About the wiring on your boat

It was going to be very hard to explain your boat’s wiring set up without pictures, so I was very happy to find this website that did it for me! This is only the DC (12volt) system, but it does a very good job of showing the various components necessary for safety.

Although it claims to be all about wiring your boat, it leaves out the actual wires. Ever wondered why there are so many different sizes of wiring on your boat? Using the smallest wiring appropriate for the task reduces loss of energy and transfer of heat. The amperage, which is basically how much energy you expect to flow through the wire at the time, and the distance, determine the actual size of the wire. Wires are sized oddly: the bigger the gauge, the smaller the diameter. If you are installing new equipment, the equipment itself may well tell you the ideal wire gauge. Otherwise, you will need to look up the amp draw of the equipment and cross reference that with your distance. West Marine actually posts a handy table where they sell the wires.

As for the rainbow of colors of wiring, well they are manufactured that way to allow you to color code the whole system, so that you can tell at a glance which system a wire will run to. In reality, unless you are particularly fastidious, at some point, you will grab the wire that is available to you, double check the gauge, and 20 years later some poor fool is left trying to figure out why one green wire is used as a positive in the DC system while all the other green wires are grounds for the AC system. And that is where this poor fool has come up with the term “previous idiot” when referring to work done on the boat.

Marine grade wiring is stranded (lots of little wires creating a cable, rather than one wire). This allows for you to run the wiring through those odd contours of your boat. Solid wiring is prone to breakage if you make too tight a turn or pull too hard, or bang the wire against the bulkhead with each pounding wave in a storm. Stranded wire is more flexible, and also means that if one strand breaks, the others can still carry the load.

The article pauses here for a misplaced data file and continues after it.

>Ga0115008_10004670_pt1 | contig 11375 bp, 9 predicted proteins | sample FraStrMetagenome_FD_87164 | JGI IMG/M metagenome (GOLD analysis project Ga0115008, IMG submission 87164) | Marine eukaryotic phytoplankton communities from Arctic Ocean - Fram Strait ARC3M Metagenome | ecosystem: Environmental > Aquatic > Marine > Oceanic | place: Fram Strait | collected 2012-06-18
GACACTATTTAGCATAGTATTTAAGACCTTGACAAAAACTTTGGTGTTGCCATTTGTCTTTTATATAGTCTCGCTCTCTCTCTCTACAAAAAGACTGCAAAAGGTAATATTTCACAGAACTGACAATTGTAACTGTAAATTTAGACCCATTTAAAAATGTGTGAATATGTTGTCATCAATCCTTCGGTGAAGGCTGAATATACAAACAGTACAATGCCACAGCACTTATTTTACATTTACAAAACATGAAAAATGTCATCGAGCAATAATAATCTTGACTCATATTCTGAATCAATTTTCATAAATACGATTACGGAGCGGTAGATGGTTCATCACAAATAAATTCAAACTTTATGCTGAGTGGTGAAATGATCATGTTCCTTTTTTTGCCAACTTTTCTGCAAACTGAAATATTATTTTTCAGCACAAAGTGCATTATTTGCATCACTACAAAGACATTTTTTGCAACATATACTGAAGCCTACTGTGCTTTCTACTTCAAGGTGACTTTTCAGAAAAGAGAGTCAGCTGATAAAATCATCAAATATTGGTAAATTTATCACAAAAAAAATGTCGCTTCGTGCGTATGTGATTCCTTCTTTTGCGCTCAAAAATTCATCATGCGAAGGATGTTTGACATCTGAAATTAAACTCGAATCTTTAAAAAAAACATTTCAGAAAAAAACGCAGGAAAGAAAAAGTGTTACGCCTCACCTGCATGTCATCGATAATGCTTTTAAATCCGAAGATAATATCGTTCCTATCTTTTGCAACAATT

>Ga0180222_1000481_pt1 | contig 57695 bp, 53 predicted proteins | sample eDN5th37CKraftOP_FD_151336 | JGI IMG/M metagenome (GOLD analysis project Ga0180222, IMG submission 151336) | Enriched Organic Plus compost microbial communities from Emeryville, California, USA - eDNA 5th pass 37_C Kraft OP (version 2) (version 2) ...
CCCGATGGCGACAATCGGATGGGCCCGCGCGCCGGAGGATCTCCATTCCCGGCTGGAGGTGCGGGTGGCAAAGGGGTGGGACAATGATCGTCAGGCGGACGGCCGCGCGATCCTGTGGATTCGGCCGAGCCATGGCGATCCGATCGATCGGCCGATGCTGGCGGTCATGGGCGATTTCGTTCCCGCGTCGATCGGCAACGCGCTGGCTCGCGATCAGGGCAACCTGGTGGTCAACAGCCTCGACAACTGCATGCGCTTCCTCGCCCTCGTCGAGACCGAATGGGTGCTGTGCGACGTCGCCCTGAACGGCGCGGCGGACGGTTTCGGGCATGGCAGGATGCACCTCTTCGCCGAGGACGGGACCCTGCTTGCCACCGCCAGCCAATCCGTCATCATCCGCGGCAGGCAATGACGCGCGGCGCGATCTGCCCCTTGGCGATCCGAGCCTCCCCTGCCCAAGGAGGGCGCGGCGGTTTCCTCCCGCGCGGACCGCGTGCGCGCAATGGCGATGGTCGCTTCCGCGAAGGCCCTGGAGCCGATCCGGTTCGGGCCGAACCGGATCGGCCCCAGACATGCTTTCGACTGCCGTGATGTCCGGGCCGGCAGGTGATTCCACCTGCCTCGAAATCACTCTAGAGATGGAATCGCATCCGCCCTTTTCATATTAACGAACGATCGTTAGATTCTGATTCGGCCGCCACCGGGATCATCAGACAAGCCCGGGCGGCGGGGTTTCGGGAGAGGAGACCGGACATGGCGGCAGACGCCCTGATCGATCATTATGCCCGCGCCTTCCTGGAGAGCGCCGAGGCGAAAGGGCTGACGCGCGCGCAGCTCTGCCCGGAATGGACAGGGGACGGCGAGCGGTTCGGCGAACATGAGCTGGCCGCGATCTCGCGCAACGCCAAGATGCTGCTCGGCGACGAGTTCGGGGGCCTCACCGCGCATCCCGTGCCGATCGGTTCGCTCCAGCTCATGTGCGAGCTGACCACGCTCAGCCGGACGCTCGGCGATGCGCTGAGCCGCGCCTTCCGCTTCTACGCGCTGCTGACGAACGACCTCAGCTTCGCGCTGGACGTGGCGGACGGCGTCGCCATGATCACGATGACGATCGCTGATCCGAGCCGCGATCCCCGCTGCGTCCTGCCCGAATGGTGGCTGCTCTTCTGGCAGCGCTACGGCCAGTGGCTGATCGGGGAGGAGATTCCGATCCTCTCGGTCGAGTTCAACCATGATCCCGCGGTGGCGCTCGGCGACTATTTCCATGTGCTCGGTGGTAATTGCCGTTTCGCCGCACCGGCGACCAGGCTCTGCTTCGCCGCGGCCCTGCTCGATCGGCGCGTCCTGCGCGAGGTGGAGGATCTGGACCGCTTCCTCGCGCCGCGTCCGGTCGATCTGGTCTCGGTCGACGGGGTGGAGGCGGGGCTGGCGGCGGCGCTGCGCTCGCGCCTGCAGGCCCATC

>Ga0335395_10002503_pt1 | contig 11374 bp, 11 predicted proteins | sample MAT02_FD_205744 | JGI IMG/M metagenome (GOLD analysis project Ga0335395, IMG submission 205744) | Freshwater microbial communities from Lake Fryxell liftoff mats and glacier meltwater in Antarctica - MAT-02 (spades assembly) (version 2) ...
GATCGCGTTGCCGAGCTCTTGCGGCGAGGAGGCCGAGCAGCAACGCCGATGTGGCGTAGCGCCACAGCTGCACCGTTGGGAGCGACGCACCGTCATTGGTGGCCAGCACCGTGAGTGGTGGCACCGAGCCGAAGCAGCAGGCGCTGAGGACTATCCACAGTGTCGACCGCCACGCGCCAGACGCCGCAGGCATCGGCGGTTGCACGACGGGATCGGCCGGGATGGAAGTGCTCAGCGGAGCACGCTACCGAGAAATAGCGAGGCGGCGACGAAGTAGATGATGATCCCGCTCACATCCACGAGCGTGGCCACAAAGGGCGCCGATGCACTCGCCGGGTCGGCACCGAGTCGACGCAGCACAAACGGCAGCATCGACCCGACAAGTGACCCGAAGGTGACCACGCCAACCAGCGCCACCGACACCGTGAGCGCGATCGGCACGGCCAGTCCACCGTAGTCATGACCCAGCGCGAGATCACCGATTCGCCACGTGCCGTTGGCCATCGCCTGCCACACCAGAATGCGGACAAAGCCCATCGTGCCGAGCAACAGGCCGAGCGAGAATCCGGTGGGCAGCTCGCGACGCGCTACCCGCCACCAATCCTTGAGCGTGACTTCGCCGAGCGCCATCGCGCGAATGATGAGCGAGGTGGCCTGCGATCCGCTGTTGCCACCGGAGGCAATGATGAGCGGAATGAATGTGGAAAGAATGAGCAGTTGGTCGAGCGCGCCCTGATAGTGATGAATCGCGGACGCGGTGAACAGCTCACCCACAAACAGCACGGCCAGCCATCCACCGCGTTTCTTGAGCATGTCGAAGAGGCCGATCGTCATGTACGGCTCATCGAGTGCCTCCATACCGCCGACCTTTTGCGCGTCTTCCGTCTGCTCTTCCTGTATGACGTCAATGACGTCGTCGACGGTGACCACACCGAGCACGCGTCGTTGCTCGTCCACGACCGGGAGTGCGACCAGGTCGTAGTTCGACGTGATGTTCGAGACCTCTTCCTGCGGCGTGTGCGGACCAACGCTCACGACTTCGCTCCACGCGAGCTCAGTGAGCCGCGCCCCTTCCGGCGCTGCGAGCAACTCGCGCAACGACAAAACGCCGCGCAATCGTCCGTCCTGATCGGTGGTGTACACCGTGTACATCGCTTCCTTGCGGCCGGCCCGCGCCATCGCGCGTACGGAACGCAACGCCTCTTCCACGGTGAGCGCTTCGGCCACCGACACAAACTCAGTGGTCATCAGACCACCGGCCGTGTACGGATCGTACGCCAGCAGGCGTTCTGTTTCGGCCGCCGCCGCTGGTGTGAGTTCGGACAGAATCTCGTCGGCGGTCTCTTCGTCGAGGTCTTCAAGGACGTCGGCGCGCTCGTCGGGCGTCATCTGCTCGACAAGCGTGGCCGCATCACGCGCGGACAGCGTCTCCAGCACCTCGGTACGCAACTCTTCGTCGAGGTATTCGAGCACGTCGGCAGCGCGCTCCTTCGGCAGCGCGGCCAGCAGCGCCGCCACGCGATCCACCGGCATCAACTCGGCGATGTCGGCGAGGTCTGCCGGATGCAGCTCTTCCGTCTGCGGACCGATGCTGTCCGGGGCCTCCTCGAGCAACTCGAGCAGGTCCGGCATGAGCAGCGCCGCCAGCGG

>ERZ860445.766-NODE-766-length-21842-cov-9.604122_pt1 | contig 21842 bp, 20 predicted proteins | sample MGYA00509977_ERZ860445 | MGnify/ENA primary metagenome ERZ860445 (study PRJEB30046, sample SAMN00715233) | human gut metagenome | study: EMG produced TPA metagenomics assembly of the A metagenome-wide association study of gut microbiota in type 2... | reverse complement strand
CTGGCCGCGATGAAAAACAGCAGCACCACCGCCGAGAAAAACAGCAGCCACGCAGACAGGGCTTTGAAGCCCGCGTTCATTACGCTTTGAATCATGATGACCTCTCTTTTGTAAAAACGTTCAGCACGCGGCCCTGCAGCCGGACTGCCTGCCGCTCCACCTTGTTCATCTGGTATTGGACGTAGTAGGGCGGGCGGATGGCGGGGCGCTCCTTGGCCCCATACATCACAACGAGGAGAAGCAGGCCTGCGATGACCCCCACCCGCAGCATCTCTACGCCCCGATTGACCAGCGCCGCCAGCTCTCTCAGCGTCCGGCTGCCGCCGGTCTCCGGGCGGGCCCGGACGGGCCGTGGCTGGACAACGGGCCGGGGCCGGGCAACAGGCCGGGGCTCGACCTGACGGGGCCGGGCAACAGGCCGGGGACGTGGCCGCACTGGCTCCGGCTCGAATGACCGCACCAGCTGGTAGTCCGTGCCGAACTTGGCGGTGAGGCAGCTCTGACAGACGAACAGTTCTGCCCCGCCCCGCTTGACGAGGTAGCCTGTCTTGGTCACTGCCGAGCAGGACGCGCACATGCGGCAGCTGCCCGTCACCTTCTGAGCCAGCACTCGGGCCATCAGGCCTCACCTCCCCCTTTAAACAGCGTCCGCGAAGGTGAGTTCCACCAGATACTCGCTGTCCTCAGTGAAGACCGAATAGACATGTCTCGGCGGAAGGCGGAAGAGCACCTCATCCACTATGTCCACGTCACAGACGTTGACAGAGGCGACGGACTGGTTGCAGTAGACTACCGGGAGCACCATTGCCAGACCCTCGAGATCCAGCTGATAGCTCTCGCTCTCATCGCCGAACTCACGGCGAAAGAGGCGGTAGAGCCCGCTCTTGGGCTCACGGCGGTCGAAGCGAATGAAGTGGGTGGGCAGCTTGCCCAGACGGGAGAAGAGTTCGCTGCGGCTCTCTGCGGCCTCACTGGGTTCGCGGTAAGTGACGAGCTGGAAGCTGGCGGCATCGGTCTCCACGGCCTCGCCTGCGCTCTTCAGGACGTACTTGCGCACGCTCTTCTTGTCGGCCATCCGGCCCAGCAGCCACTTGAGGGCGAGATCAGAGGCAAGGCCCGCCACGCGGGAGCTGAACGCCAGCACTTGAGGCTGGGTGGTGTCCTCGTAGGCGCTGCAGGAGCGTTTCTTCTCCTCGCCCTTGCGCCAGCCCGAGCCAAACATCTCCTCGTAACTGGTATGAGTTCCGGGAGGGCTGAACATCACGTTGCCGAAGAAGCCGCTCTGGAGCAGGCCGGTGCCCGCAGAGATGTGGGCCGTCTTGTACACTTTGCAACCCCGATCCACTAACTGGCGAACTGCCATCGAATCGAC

Marine grade wire is also tinned. This means that your individual strands may look tinny, rather than coppery. This is to protect the copper wire itself from the corrosive marine environment. If you find that your boat has untinned wiring, you may notices that a black substance has built up on the wires, or the wires may even be corroded through. In such cases, the wires should be trimmed back. If there are still signs of corrosion a few inches back, the wires should be replaced.

Marine grade wiring should be connected with crimping and waterproofing. Soldering is not appropriate. Your boat is a mover and a shaker, but solder is fragile. If anyone insists that you should solder, you have my permission to have them walk the plank. Wing nuts are not appropriate. They can trap moisture in the connection and create all kinds of issues. Crimp and waterproof. I prefer to buy the the connectors that come with heat shrink, but we also carry all sizes of heat shrink tubing in our electrical tool kit. Be sure not to confuse the built in heat shrink with the nylon covers. Ancor sells both, but as you can imagine, the nylon does not shrink and it does not smell good when you apply heat. Most jobs on the boat we either naturally fall into or we fight over whose turn it is to suffer through. But when it comes to wiring, we both find a high level of satisfaction in the process of stripping, crimping and shrinking a good connection!

Keep Safe, Keep Learning
Tanya Weimer